Fellowships are awarded in the form of grants of up to US $25,000. Most awards require additional financial support from the host institutions or a third-party source. Support is generally equal or greater to the SRF award. The final amount of each award takes into consideration the funds available, needs of the scholar, costs of living, duration of the visit and the availability of matched support.
What is the purpose of the matching support requirement?
SRF seeks matching support from host partners as a means of ensuring host institution commitment to each visiting scholar and to extend SRF's resources to provide assistance to more scholars for longer visits.
Does SRF have any suggestions as to how to raise the necessary matched support?
Matching funds are often allocated by an academic department or a combination of departments that contribute to and benefit from the presence of the SRF scholar on campus. In SRF's experience, the Provost’s and/or President’s offices have sometimes agreed to match any departmental contributions. On occasion, outside and local community sources are also approached for additional support.
Does the location of the potential host partner matter?
The location of any potential host partner has impact on the likelihood of the scholar (i) making a significant academic contribution, (ii) returning to the home country or region, and (iii) continuing as a productive scholar post-fellowship, either by staying on at the institution or securing another academic position.
What are SRF fellows expected to do on campus?
The scholar’s duties on fellowship depend on the needs of the host partner and the scholar. Many SRF fellows teach courses, conduct independent research, participate in lecture series and conferences/seminars and otherwise contribute to the broader campus and nearby communities.
Who pays travel and airfare expenses to bring the scholar to campus?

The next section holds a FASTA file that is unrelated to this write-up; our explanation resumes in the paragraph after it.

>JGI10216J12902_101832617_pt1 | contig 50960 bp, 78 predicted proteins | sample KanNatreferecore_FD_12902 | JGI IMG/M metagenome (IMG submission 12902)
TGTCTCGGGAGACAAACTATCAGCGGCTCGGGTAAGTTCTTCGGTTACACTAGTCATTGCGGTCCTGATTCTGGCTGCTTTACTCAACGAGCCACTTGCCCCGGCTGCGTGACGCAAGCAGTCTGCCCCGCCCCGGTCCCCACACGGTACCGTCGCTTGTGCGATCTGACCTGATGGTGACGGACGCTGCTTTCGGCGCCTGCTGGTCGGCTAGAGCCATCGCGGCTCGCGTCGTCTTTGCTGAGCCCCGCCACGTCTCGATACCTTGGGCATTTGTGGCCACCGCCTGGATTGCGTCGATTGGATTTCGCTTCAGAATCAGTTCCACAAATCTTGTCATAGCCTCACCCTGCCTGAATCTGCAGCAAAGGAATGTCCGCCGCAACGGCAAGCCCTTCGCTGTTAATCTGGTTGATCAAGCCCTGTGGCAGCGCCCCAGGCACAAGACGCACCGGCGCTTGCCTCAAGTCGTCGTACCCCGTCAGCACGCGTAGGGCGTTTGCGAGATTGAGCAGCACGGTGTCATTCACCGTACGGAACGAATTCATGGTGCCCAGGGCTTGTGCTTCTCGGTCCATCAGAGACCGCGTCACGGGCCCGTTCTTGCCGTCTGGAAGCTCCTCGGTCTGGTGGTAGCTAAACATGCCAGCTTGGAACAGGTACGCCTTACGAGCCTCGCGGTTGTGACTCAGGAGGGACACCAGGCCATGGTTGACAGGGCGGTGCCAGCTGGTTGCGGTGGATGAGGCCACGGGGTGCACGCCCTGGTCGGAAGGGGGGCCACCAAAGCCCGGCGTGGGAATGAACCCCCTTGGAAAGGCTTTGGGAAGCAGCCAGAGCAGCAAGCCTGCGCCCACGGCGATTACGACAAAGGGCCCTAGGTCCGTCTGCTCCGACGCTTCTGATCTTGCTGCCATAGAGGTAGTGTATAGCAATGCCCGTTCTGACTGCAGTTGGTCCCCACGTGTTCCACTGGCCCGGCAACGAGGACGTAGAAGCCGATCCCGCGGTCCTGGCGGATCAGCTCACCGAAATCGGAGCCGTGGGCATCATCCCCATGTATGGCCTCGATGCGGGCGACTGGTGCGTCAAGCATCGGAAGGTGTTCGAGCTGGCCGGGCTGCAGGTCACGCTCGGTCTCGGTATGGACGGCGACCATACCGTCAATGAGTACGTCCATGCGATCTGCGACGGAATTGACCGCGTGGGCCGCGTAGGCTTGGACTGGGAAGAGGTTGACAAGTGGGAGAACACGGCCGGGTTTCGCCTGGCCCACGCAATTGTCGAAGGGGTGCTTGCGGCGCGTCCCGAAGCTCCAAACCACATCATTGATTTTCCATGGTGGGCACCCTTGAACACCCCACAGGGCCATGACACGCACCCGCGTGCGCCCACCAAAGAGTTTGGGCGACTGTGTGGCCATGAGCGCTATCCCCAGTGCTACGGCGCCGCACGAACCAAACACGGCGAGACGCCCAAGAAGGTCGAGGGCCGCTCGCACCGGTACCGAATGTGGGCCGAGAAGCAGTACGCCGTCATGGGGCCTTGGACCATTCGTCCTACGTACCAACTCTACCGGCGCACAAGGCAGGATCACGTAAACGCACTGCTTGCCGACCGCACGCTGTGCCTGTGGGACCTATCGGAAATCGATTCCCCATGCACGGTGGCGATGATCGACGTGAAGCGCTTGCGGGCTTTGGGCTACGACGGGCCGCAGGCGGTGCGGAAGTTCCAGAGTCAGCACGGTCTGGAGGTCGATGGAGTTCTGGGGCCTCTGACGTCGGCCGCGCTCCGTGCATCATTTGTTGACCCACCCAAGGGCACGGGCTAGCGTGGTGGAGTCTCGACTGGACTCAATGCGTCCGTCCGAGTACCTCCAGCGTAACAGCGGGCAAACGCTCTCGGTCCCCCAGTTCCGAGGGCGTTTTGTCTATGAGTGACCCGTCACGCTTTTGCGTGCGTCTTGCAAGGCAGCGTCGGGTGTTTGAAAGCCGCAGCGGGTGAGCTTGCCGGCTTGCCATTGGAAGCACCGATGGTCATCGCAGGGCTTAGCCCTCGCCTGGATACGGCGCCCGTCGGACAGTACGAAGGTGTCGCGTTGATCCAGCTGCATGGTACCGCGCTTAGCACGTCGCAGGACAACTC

Transportation to the host campus usually comes out of the scholar’s fellowship award or his/her personal funds. The scholar may purchase the airline tickets in his/her home country. SRF is also able to assist through IIE’s contracted travel agent to arrange the plane ticket. In this case, the price of the ticket will be deducted from the scholar’s fellowship award.
Who pays the $180 SEVIS fee that is a prerequisite for the J-1 visa application? (Applicable only to U.S. institutions, visa fees in other locations would be treated similarly)
It is up to the host partner how to work with the SEVIS fee. In most cases, the host absorbs the cost; in others, it is taken from the scholar’s SRF award.
Can scholars bring their family?
This decision is left entirely up to the scholar; however, SRF is not in a position to provide additional funding for support of dependents on fellowship. SRF will inform the host partner if a scholar plans to bring his/her spouse and/or children.
How much is expected for the scholar’s monthly stipend/salary?
SRF suggests that the host partner disburse the fellowship funds in a way that works best for the scholar and the institution (typically evenly disbursed over the course of the fellowship). However we do suggest providing a larger percentage in the first payment, if possible, in order to defray the initial set-up costs (which often include a deposit/advance rent for an apartment, purchasing furniture, and other relocation costs). SRF hopes to arrange fellowships where the SRF funds and matching support from the host will cover all living expenses for a modest, yet comfortable set-up.
Do scholars travel beyond the immediate vicinity of their host college or university?
Yes, many scholars seek opportunities to travel locally or within the host country for academic conferences or to visit friends and colleagues. Where possible, academic departments or on-campus groups have generously provided conference travel stipends as additional support for the scholar.